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David Denton
David's Review Corner, March 2020

The Ruins of Athens continues Leif Sagerstam’s project to record Beethoven’s works for chorus and orchestra for the 250th anniversary of the composer’s birth.

Though now seldom performed, it was intended to be a major undertaking to mark the opening of the German theatre in Pest in 1812, this release offering the first recording of that original work with full narration. In essence it became a quasi-Singspiel with arias, duets and choruses to meet a requirement that it would help position the city of Pest as the new Athens. The idea was for the work to use, as the basis of its text, Greek mythology as seen through the eyes of August Friedrich Ferdinand von Kotzebue, a leading German writer and dramatist in the early 19th century. Lasting over fifty minutes and in sixteen sections, it calls for five speakers, soprano, bass, chorus and orchestra, and includes one very taxing aria for the soprano soloist in the role of the Greek Woman, here taken by Reetta Haavisto, with the excellent bass, Juha Kotilainen, taking the part of the Chief Priest  The work was then used again, but reshaped to form the celebratory music for the 1822 occasion of the inauguration of the Josephstadt Theatre in Vienna. That did demand a new and substantial overture that became known as the Consecration of the House. That, and three other pieces related to the original work, form a valuable addendum to this performance of The Ruins. I have the highest admiration for Leif Segerstam in his conducting of this Beethoven series, and of the orchestra and chorus from the Finnish city of Turku. Here they are enthusiastic in their performance of a score that was not the composer at his most inspired, and they have an excellent recording team. An absolute ‘must have’ for the anniversary celebration. © 2020 David’s Review Corner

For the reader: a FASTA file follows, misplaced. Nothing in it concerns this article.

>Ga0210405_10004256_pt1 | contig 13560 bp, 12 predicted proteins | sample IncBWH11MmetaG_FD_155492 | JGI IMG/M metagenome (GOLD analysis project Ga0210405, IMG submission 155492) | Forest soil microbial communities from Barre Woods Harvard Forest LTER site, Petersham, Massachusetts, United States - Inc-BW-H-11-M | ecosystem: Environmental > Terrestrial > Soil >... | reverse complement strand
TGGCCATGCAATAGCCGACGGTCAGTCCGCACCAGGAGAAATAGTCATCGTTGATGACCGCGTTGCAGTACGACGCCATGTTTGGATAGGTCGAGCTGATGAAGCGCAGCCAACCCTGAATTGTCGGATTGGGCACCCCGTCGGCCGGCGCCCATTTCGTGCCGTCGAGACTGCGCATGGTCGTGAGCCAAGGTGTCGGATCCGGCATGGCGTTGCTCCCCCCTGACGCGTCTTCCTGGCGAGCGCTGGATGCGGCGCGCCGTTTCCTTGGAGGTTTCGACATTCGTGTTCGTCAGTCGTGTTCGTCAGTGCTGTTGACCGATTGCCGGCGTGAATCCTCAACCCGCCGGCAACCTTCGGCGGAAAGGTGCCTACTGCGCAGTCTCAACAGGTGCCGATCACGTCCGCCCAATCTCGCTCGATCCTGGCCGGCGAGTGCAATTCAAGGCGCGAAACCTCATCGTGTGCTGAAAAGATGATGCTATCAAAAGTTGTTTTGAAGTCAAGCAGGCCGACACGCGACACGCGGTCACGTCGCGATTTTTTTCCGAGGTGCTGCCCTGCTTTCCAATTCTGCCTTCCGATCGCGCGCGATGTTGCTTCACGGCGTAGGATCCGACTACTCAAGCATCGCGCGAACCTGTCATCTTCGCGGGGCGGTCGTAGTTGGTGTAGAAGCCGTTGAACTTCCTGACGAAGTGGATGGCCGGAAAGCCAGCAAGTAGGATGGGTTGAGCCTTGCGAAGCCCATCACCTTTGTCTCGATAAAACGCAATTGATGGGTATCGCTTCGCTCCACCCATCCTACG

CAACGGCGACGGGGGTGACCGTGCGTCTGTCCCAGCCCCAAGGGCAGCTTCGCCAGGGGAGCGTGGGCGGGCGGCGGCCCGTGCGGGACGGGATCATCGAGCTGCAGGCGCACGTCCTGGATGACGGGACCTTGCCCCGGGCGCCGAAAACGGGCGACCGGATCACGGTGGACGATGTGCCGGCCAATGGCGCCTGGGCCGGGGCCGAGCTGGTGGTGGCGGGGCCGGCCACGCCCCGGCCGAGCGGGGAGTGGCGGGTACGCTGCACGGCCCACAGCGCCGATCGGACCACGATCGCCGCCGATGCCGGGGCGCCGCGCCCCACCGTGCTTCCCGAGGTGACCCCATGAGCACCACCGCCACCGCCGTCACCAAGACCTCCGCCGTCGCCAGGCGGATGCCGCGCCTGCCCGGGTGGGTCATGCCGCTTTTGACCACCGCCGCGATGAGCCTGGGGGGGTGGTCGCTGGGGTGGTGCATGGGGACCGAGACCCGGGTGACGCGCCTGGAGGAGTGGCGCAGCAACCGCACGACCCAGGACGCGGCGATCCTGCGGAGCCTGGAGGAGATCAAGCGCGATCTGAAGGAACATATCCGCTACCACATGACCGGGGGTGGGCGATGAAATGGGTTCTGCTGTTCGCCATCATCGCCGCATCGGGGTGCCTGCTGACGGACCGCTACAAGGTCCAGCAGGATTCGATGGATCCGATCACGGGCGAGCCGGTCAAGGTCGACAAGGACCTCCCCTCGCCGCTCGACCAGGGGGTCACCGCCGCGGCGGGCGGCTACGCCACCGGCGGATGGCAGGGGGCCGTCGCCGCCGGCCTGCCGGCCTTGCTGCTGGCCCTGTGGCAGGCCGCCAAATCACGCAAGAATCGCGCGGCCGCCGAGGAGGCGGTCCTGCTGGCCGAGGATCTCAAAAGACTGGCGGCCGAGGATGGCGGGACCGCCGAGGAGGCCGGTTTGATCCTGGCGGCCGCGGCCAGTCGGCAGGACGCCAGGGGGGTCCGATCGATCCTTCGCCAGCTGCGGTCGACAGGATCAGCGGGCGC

Records International, March 2020

The Ruins of Athens was composed to celebrate the opening of the new German theatre in Pest in 1812. Designed to accompany the play of that name by August von Kotzebue, its incidental music is substantial enough to form a kind of one-act Singspiel and is full of attractive arias, duets and choruses and includes the famous Turkish March. © 2020 Records International

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